"Back in '92, when it first began in the drug center, even progressive people felt if the industry wants to pay for it, that's their business," Lurie said. "I'm not sure that people quite understood what the implications would be."
Within a few years after user fees came into existence, a large cohort of backlogged drugs hit the market, but many ended up getting removed because they offered little or no significant therapeutic benefit.
"It's by a considerable distance a second-best choice," Lurie said of the pharma-funded user fees. "The best choice is to have adequate congressional appropriations for the agency."
Publicly financed studies and renewed activism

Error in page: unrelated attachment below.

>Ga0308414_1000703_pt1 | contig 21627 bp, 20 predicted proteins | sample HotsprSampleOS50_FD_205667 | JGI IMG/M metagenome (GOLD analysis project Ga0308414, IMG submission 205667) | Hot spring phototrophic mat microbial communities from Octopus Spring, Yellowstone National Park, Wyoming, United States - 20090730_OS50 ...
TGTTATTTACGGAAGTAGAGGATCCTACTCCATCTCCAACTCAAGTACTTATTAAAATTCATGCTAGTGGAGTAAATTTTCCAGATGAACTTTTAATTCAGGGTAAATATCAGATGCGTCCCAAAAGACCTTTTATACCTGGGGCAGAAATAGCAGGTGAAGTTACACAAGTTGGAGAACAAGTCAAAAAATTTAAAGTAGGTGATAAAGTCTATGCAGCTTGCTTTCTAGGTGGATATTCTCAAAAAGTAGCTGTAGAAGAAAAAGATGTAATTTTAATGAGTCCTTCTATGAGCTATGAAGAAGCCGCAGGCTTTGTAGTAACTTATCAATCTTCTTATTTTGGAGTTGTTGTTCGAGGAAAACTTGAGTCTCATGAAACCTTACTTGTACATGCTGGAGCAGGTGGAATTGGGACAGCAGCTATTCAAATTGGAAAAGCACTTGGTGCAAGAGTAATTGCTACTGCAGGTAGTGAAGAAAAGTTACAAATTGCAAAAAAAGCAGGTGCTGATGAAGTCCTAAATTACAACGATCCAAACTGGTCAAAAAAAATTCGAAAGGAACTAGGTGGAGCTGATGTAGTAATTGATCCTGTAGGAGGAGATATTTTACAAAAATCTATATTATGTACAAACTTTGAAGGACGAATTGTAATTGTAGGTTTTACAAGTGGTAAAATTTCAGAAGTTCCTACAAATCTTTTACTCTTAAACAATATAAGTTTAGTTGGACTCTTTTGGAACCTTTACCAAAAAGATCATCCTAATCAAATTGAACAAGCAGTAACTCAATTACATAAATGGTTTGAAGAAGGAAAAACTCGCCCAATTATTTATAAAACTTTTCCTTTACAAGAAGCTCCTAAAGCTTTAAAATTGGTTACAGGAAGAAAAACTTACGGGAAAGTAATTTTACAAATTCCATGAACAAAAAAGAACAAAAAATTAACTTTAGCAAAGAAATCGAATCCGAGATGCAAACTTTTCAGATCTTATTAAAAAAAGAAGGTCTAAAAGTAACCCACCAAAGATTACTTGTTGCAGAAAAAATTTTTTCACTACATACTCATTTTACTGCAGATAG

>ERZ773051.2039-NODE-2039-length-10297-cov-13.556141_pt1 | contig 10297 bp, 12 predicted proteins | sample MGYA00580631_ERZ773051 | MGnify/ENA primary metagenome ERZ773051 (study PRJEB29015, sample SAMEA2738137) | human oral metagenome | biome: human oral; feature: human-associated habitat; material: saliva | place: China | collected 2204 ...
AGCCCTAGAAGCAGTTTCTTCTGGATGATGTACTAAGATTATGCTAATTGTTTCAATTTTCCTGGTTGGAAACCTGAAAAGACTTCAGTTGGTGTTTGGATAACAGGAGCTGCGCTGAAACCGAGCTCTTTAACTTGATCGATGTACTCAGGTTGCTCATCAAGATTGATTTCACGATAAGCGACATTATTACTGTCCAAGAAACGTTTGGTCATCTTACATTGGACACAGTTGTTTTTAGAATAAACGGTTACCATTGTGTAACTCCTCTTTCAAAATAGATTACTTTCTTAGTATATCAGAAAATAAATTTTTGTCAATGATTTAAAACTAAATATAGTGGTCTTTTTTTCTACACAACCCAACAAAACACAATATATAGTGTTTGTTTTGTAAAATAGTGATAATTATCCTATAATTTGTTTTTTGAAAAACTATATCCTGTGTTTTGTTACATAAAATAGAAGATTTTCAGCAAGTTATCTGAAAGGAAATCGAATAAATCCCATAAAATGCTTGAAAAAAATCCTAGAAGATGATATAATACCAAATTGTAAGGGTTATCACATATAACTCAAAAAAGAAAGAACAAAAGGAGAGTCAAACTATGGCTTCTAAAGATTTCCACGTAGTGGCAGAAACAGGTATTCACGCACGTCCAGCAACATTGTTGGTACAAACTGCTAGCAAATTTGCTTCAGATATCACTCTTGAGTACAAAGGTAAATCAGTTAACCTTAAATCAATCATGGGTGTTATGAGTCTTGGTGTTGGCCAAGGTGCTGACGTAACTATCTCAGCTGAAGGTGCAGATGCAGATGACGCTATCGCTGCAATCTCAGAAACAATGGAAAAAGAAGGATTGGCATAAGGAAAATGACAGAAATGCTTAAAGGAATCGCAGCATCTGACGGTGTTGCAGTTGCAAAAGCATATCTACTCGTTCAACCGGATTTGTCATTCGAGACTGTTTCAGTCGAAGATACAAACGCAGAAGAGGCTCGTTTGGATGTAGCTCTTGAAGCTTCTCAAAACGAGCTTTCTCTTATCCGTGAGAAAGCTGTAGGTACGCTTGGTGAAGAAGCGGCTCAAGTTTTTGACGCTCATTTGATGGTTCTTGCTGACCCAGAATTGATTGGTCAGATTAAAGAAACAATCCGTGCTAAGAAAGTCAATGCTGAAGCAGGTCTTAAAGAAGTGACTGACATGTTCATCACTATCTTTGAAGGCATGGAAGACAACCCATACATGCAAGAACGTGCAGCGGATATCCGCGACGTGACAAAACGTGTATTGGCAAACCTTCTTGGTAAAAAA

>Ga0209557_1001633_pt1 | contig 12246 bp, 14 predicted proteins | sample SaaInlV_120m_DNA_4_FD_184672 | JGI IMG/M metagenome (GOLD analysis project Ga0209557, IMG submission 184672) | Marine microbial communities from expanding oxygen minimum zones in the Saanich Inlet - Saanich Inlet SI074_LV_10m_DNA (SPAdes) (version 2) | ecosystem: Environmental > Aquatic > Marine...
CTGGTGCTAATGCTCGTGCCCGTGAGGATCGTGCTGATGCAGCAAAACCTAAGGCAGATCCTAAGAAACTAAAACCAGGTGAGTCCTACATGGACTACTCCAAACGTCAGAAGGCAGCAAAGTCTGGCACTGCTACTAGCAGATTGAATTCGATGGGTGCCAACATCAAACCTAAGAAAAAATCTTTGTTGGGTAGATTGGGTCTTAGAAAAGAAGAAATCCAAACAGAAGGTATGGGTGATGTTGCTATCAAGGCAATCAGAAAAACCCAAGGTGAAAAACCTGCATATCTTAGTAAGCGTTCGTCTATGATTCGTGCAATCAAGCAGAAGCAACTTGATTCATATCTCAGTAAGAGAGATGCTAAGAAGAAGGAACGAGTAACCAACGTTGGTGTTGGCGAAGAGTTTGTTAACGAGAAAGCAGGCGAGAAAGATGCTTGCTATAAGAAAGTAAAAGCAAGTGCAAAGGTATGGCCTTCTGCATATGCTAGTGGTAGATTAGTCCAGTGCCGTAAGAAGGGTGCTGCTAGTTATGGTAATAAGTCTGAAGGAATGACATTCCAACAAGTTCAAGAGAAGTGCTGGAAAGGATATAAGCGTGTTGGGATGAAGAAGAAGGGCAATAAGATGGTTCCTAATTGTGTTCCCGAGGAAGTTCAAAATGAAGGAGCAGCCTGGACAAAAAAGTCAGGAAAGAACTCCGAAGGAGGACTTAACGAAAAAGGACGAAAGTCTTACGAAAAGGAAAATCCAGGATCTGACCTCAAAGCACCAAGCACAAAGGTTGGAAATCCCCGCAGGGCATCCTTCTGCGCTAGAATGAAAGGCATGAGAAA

Increased regulation and oversight of pharmaceutical company-sponsored drug testing could help decrease incidences of adverse effects, but as Marc Rodwin argued in a Saint Louis University Journal of Health Law & Policy paper published in 2012, this approach is limited because it permits manufacturer-sponsored testing as part of the approval process.
"Having the federal government contract with organizations to test drugs would be a significant change but constitutes a more modest alteration than another reform proposal: public financing of clinical trials to test drugs," wrote Rodwin, J.D., Ph.D., a professor at Suffolk University Law School in Boston.
There are arguments for publicly funded clinical trials that could be conducted either by the FDA's CDER or an independent agency. Ideally, such trials would reduce bias in assessments; reduce the cost of drug development currently shouldered by singular firms; eliminate the perceived need for exclusivity rights or patents; lower drug prices; increase treatment access for low-income populations; and improve global healthcare overall.